The Center for International Business Education and Research (CIBER) has awarded two PhD candidates at the University of Maryland’s Robert H. Smith School of Business $4,000 each to support international business-related research focused on Chile and China.
Former Deputy Assistant Secretary of State Catharin Dalpino spoke at the Robert H. Smith School of Business on February 26, 2014 as the fifth speaker in the Office of Global Initiative’s six-part series: “Challenges to Doing Business in Emerging Markets.” Her lecture was entitled “Political and Economic Challenges to Doing Business in Southeast Asia” and it focused primarily on Indonesia, Myanmar, Thailand, and Vietnam.
The Center for International Business Education and Research (CIBER) will hold its fourth-annual Emerging Markets Forum on Friday, April 25, 2014. This year's theme is "Negotiating History, Culture, and Institutions in Emerging Markets." The conference will be held at the Smith School's Washington, DC campus at the Ronald Reagan Building and International Trade Center.
Hot Topic Alert Jan. 29, 2014
Last week’s announcement of the Reserve Bank of India withdrawing pre-2005 notes was initially interpreted in the media as targeting “black money (currency used in transactions where taxes are avoided)" and to prevent counterfeiting. Subsequently, officials have deflected such interpretation and defined the move as a “technical action” to remove from circulation notes that have relatively fewer security features.
The Office of Global Initiatives at the University of Maryland's Robert H. Smith School of Business hosted 50 Australian EMBA, MBA, and undergraduate students from RMIT University in Melbourne – one of Australia’s most highly-ranked business schools – from Jan. 4-18, 2014, in College Park. The students, most of whom had never been to the United States, traveled to Maryland to experience business education in an American setting and immerse themselves in U.S...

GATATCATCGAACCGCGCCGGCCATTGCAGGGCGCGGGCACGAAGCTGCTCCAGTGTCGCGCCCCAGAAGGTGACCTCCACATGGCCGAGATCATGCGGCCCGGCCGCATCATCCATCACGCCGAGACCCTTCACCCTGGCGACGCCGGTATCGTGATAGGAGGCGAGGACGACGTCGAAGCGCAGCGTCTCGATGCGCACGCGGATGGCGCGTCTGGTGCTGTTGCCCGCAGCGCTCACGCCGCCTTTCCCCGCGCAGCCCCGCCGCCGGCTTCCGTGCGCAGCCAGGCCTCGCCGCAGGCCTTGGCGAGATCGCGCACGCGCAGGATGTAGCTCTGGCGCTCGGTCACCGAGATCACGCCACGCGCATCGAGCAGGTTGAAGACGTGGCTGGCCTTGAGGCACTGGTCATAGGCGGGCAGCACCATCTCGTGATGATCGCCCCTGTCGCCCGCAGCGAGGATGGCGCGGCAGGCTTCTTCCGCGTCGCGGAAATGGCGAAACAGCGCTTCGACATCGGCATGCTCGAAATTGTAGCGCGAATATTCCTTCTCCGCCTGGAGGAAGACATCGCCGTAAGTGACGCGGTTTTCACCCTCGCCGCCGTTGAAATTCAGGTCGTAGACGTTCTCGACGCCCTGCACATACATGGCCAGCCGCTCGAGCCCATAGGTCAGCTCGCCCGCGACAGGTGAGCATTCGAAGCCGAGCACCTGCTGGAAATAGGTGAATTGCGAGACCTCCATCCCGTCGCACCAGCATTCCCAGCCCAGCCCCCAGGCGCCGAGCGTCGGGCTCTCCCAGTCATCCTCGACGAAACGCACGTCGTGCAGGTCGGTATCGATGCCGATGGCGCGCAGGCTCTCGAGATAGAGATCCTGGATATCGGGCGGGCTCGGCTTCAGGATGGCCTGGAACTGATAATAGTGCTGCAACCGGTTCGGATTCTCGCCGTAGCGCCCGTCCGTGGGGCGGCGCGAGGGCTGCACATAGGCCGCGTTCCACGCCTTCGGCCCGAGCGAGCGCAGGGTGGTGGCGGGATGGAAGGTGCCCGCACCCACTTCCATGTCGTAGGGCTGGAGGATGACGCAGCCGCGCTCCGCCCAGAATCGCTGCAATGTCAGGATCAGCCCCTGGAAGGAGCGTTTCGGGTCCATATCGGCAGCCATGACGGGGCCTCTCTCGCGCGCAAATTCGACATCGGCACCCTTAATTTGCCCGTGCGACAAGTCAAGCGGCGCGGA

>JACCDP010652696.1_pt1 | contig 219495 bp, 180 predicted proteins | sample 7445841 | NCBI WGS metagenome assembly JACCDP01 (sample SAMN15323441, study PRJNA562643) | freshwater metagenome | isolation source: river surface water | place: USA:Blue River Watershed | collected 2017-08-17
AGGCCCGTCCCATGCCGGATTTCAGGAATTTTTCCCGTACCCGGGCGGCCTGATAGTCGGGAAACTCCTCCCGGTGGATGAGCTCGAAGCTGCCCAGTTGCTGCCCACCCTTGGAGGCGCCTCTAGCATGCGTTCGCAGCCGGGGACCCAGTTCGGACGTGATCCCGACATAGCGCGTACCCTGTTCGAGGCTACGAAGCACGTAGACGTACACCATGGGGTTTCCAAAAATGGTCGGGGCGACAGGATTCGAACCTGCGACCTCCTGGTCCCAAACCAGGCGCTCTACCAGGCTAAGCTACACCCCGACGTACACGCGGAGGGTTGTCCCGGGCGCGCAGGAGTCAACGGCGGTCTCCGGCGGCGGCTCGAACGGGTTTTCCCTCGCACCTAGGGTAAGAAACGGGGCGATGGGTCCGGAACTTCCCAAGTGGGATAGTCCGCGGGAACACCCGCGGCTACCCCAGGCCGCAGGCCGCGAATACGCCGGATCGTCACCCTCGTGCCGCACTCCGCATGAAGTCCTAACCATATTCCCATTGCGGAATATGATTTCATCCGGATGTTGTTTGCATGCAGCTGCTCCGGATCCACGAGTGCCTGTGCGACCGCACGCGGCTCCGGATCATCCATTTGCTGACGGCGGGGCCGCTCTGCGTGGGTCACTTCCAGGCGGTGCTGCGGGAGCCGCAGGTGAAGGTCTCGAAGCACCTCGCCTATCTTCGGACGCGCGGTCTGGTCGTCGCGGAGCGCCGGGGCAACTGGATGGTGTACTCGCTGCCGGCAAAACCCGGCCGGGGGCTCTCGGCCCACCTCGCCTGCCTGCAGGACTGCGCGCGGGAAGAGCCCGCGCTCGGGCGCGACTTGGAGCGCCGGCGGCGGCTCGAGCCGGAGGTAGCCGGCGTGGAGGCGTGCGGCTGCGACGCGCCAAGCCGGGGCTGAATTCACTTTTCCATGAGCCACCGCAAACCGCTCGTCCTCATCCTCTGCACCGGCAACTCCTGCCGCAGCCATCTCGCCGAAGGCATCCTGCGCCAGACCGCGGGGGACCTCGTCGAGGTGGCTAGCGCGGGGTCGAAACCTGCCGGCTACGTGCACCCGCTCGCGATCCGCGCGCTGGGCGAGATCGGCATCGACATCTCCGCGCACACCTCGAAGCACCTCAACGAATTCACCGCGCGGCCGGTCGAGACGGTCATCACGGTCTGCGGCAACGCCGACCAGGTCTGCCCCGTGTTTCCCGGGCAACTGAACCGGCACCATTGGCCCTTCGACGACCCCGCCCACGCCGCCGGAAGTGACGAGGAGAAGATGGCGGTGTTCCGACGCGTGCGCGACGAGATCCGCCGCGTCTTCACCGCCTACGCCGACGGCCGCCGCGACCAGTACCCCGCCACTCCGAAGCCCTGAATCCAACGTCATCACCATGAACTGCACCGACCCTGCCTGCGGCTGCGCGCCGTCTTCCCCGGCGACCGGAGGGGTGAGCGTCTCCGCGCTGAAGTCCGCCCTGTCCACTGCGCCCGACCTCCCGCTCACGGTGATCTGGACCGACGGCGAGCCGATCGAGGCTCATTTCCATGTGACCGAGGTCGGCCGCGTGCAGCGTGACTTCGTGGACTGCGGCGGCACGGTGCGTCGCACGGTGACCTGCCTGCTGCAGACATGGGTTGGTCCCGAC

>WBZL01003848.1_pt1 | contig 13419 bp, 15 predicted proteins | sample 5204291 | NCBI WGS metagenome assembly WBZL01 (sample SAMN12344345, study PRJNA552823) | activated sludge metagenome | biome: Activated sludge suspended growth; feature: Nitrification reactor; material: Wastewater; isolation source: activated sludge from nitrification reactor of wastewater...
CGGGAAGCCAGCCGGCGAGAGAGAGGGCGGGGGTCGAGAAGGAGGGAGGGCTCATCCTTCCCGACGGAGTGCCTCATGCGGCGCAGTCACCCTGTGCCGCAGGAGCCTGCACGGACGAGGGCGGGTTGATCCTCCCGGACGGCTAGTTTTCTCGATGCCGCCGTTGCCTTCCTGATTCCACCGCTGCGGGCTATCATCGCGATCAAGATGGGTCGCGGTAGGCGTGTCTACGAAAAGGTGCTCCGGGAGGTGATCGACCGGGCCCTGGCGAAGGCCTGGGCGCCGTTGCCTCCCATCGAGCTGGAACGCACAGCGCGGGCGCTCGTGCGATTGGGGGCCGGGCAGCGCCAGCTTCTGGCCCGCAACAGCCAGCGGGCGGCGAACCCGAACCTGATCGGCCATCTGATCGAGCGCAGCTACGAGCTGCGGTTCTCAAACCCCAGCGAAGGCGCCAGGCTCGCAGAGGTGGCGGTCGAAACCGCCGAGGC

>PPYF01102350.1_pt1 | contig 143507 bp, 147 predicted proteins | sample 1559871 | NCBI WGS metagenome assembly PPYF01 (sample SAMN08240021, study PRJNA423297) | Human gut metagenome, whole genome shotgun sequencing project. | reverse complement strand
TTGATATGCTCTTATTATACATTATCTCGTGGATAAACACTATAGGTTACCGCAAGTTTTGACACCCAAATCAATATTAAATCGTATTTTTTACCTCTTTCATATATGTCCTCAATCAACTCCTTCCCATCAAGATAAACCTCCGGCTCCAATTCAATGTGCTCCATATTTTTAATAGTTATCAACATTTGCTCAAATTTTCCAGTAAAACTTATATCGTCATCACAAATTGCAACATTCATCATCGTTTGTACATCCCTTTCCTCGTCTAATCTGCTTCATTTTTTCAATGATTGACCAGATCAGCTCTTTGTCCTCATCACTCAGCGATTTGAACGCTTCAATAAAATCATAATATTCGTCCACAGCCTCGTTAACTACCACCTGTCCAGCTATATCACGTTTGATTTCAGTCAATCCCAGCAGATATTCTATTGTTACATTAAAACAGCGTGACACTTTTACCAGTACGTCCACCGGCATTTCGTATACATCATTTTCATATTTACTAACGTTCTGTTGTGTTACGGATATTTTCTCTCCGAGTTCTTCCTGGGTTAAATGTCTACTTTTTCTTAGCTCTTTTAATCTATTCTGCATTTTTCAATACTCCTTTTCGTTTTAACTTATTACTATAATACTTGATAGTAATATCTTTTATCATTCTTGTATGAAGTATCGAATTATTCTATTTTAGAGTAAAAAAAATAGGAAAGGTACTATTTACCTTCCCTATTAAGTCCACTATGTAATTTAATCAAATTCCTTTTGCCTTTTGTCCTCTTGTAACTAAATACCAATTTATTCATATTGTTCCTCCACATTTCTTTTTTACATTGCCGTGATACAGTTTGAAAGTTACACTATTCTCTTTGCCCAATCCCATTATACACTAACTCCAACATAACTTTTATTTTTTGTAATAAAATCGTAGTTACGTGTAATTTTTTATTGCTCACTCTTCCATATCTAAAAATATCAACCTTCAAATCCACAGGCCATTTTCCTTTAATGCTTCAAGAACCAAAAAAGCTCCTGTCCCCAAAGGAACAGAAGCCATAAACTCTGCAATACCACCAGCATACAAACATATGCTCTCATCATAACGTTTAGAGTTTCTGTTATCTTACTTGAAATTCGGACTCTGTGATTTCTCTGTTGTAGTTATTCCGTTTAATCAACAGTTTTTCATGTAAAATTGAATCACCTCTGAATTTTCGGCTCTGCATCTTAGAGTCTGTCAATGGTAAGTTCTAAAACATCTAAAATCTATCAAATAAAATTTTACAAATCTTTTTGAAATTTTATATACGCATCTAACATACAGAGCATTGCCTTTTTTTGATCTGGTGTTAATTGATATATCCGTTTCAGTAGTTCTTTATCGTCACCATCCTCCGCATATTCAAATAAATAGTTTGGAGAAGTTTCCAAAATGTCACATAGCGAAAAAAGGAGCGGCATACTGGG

For years, much of the American conversation about the Middle East has revolved around stories of violence, religious conflict, and political turmoil. Chris Schroeder, on the other hand, is intent on shedding light on a burgeoning trend in the region that receives far less media attention: entrepreneurship.
For the second year in a row, undergraduates from the University of Maryland's Robert H. Smith School of Business took top honors at the University of Connecticut’s Case Challenge, hosted by Connecticut’s Center for International Business Education and Research (CIBER) from October 9-13, 2013 in Storrs, Connecticut.
Raaheela Ahmed, a junior finance and economics double major; Ben Hsieh, a junior accounting major; and Ningwei Li, a junior finance, economics, and mathematics triple major; represented Smith...
As part of the Global Fellows Program at the University of Maryland's Robert H. Smith School of Business, three groups of undergraduate students got the unique opportunity to play the role of professional consultants last week, pitching real-life business solutions to an international non-profit organization. The experience is part of a course for Global Fellows – BMGT 468P “Practicum in Global Consulting” – that offers students the chance to partner directly with a global organization in an effort to develop effective and executable new business...
CEOs, politicians, religious leaders and generals can do less with their power today than they could in the past. This is the central thesis of Moises Naim’s new book, The End of Power: From Boardrooms to Battles and Churches to States, Why Being in Charge Isn’t What it Used to Be, and it was the focal point of his remarks at the University of Maryland’s Robert H. Smith School of Business on October 8, 2013.
If all goes to plan, six Smith School of Business MBA students will have helped create 290 full-time jobs in northern and eastern Sri Lanka – the regions most devastated by a 25 year civil war. And it only took them three weeks.